Brazil Goes into Recession After Two Quarter Slide

Brazil has dropped into a recession in the first half of the year as GDP falls and investments drop sharply.

By Sarah Brown, Contributing Reporter

RIO DE JANEIRO, BRAZIL – The Brazilian GDP, the largest economy in Latin America, fell by 0.6 percent in the second quarter ending in June, worse than analysts had predicted. In the first quarter revised figures showed a fall in GDP of 0.2 percent, according to data from the IBGE (Brazilian Institute of Geography and Statistics).

Mantega, Brazil finance minister, assures that Brazil is not in a recession despite recent figures, stressing that as unemployment is not rising, the slump is just temporary, photo by Agencia Brasil

Mantega, Brazil’s finance minister, assures that Brazil is not in a recession despite recent figures, stressing that as unemployment is not rising, the slump is just temporary, photo by Agencia Brasil.

A recession is defined as two consecutive quarters of contraction, which classifies Brazil as in a technical recession. However Guido Mantega, Brazil’s finance minister, denies a recession citing the drop in car exports to Argentina as one of the reasons for the setback in Brazil’s growth.

He said the fall in Brazilian GDP was small and does not affect the country’s performance or consumption, and goes on to predict an improvement in the next semester. He added that he does not see the economic downturn as a recession as unemployment is not rising.

Others are not so optimistic. “This recession shows the exhaustion of a growth model that has been centered on internal consumption,” says Eduardo Velho, chief economist at investment firm INVX Global in São Paulo.

“It is a good picture of what the economy is suffering – a slowdown in industry, a fall in investment, rising inventories. The recovery from here will be slight,” he continued, adding that deep reforms would be required from whoever wins the next election.

The Brazilian government reportedly blamed the overall international economic crisis and the World Cup for stifling economic activity, which will come as a sting to the large amount of protesters that had opposed it. Yet analysts point to structural problems for hindering the growth of the country and affecting all the regions in the Latin area.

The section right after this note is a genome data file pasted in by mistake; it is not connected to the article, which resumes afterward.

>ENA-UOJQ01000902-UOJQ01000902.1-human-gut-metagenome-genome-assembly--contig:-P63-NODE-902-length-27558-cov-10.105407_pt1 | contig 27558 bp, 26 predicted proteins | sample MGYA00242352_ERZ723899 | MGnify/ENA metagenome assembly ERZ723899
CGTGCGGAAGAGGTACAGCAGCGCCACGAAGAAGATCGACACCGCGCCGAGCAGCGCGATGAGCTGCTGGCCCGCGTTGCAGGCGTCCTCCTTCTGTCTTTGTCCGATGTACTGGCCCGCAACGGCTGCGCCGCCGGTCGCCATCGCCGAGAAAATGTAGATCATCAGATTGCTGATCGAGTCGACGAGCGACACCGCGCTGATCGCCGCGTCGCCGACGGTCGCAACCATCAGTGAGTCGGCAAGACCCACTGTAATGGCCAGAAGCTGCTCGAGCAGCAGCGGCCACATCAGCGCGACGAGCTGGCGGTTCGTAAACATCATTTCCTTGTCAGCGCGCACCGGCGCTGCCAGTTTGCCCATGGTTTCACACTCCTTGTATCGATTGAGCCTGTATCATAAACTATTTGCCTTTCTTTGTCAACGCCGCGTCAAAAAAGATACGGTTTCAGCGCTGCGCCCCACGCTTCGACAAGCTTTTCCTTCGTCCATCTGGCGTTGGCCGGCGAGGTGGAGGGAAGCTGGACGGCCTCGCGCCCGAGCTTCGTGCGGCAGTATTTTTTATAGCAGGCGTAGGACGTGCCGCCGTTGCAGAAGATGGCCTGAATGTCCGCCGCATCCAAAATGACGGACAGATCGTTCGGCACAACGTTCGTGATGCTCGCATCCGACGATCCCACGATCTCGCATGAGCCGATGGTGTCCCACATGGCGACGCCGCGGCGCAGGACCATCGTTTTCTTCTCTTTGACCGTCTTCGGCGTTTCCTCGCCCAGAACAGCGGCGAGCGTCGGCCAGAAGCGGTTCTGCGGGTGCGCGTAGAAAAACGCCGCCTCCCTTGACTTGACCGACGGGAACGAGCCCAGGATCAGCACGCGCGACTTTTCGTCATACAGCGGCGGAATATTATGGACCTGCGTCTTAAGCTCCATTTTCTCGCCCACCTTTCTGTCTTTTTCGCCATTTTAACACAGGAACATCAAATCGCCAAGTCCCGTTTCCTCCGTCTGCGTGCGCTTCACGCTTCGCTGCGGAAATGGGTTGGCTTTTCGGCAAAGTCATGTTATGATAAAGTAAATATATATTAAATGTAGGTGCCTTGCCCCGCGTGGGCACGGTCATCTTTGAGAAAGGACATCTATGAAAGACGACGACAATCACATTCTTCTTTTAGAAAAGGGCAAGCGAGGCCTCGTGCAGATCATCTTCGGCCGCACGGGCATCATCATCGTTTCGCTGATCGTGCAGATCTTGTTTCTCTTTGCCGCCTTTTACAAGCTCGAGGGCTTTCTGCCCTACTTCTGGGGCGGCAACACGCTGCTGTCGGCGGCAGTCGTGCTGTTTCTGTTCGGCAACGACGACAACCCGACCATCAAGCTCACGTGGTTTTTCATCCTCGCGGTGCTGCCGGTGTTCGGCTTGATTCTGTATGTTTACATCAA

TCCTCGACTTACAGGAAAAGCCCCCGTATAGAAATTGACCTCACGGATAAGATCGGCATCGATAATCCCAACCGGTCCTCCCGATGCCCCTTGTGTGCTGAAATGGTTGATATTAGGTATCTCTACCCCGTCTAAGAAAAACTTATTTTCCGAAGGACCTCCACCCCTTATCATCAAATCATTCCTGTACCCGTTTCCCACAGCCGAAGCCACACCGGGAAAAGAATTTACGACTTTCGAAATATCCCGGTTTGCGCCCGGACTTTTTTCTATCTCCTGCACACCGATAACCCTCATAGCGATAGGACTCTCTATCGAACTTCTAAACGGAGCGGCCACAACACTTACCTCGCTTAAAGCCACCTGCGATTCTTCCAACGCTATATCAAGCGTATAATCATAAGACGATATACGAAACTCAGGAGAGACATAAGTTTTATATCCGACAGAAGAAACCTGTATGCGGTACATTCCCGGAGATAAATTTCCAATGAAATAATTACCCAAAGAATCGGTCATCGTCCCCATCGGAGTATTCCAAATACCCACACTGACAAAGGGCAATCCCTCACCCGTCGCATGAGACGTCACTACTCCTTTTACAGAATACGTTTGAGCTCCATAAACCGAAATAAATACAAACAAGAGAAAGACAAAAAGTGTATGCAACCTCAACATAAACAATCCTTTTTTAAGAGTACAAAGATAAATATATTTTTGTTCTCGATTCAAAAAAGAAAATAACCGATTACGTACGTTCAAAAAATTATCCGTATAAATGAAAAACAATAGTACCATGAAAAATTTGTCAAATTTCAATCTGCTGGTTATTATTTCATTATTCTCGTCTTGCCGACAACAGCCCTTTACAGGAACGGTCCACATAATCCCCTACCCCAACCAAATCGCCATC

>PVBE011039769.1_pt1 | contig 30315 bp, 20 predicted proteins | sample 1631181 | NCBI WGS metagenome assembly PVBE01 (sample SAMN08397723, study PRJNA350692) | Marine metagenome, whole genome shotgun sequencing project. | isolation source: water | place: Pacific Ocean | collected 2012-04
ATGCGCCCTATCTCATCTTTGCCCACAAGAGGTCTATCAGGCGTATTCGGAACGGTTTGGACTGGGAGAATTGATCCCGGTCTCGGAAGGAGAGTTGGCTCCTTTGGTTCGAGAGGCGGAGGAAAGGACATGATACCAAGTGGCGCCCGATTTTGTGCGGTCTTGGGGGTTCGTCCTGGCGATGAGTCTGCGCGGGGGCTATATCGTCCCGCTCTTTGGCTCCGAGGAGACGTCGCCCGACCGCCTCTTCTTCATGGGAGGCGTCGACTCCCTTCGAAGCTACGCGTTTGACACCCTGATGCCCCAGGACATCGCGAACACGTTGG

Investments and industrial production in Brazil are on the decline, pinpointing a lessening trust in the Brazilian economy, photo by Agencia Brasil

Investments and industrial production in Brazil are on the decline, pinpointing a lessening trust in the Brazilian economy, photo by Agencia Brasil.

Margarida Gutierrez, professor of macroeconomics at UFRJ (Federal University of Rio de Janeiro) told Globo news, “This effects greatly the region because [Brazil] is the biggest country of Latin America. All the countries that have commercial connections with Brazil will suffer the impact.”

Brazil has seen a fall in investments at 5.4 percent and a reduction of 1.5 percent in industrial production, as well as a drop of 0.5 percent in services and a 0.7 percent drop in government spending. Now Mr. Mantega admits that the prediction of the growth this year, currently at 1.8 percent, needs revision as economists believe GPD will be less than one percent this year.

“With the sharp fall in investment, the potential  GDP growth rate shows a significant and worrying slowdown in recent quarters”, said Cristiano Oliveira, economist at Banco Fibra in São Paulo. He adds, “That said, we now expect no growth in the Brazilian economy in 2014, despite moderate growth in the global economy.”

This is damaging news for the government of President Dilma Rousseff with elections just weeks away. Polls show Rousseff falling behind candidate Marina Silva who, alongside Senator Aecio Neves, has fiercely criticized Rousseff for a weak approach to inflation and economic momentum. “Today is a sad day for Brazil”, said Neves to reporters. ” The truth is this government failed [...] principally in its steering of Brazil’s economy”.

Between 2003 and 2010, under the watch of predecessor Lula da Silva, Brazil’s economic growth was at an average of four percent. This makes biting news for Rousseff, given that since her presidency the economic growth averages at less than two percent.

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